This new thing better sound just like the last one or I’m out.
Many well-loved Phish improvisations sound the same, damn it.
The following is kind of a rant.
This morning I was listening to the 8/19/12 Light, justly lauded for its explosive finale and effortless segue into Sally, and was reminded of something I read at phishthoughts.com this week, about the closing show from this summer’s San Francisco run (8/4/13):
While “Light” was the unanimous MVP of this summer’s east coast run, out west the band has reigned [sic] in their new age epic, playing two quasi-type I jams at the Gorge and Bill Graham. This one however, far outdid the Gorge version, moving into incredibly creative interplay anchored by some inhuman work by one of my tour co-MVPs, Jon Fishman. It felt as though the jam would pop from structure at any moment, but interestingly enough, the guys remained close to the song’s feel for almost its entirety. The mind-expanding portion of “Light,” however, came as a surprise tacked onto the end of the song. Dropping into Page’s house of clav, the band brought us into a crunchy come down…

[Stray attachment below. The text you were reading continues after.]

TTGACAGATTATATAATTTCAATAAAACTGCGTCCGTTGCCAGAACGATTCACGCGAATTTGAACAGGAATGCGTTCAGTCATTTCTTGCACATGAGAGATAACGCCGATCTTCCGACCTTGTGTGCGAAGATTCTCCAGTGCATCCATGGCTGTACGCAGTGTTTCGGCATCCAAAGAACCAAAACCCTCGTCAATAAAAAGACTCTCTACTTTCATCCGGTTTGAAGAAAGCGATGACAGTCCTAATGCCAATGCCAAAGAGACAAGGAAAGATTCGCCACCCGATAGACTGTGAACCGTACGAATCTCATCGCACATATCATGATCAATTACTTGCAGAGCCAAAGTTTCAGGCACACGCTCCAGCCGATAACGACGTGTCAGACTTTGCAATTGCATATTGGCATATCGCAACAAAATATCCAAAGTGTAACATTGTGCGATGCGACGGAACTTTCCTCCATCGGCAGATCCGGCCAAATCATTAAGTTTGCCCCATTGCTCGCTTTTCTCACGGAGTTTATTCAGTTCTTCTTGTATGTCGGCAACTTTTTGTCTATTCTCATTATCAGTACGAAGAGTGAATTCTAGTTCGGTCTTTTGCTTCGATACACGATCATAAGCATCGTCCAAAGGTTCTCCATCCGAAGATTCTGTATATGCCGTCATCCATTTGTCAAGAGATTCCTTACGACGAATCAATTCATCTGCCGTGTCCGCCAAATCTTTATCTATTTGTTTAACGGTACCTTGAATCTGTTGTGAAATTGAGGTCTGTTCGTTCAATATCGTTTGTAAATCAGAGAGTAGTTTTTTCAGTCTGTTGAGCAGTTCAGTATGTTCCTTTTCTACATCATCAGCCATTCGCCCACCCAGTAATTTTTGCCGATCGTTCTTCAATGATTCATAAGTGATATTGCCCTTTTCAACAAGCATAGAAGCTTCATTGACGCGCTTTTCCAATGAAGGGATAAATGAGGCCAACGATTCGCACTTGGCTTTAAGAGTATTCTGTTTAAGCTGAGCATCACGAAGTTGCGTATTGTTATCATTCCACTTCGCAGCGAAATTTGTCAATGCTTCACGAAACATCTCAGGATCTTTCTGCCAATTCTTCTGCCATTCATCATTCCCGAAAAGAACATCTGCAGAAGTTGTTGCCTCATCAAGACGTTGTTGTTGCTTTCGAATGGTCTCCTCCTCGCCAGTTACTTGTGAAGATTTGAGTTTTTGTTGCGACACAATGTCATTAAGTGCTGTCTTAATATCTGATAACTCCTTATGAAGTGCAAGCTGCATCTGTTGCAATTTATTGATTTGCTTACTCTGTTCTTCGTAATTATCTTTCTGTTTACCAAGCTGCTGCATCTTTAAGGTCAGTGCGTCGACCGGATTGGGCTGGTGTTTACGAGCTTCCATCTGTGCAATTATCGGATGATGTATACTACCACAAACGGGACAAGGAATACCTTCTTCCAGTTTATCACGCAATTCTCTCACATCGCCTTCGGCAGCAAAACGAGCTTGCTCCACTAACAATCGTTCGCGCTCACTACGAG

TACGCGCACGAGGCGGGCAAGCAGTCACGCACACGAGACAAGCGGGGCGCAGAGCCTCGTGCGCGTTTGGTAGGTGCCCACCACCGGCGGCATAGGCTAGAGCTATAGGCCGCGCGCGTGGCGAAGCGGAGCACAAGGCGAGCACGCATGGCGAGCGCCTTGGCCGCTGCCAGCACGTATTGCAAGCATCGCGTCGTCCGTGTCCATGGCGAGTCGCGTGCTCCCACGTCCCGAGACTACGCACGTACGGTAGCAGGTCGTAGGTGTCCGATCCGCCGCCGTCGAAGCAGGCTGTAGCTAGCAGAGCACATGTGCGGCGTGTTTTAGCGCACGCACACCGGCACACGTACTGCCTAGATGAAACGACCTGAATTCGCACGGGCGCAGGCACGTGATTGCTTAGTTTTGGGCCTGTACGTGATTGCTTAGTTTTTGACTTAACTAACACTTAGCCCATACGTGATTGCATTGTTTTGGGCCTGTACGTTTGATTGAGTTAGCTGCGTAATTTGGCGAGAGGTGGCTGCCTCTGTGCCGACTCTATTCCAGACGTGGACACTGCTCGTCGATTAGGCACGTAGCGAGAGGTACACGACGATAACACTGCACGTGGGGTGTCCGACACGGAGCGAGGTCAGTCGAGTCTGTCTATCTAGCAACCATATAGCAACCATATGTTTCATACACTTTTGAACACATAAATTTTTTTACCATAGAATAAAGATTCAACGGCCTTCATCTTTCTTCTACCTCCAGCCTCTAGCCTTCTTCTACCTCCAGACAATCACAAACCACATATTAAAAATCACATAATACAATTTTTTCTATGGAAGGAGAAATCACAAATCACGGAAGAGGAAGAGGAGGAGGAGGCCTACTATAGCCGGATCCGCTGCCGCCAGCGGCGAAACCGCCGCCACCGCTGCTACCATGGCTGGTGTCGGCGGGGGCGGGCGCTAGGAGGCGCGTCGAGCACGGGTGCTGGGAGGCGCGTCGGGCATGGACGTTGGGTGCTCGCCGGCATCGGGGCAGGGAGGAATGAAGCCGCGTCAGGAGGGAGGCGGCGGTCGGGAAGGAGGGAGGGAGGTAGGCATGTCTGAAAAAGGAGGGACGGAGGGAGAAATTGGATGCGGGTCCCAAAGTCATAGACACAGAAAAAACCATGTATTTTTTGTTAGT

I mention this not to pick on Dave (@mrminer), but to illustrate an ongoing problem in Phish fan discourse since time immemorial (i.e. the mid-90s).
What’s the big deal about ‘Type II’ improv?
‘Type II’ improv breaks song form; that’s really all the term means. It’s a useful distinction but the nomenclature is characteristically dopey taxonomy from the halfway-to-fantasy-football boys’ club that is online fandom…aah, you’ve probably heard me rant about this before.
The best-loved jams of Phish history, the heavyweights, the ‘all-time’ versions, have two things in common:
- They are long.
- They contain ‘Type II’ improvisation.
Take a look at the phish.net ‘March Madness’ bracket for evidence if you don’t believe me. The specific ranking may be idiosyncratic, but these are consensus picks — a safe representation of which jams Phish fans (who are, let us never ever forget, collectors) prize most from the band’s 30 years together. If you haven’t heard the ranked performances, by all means do so. Phish are a very good band.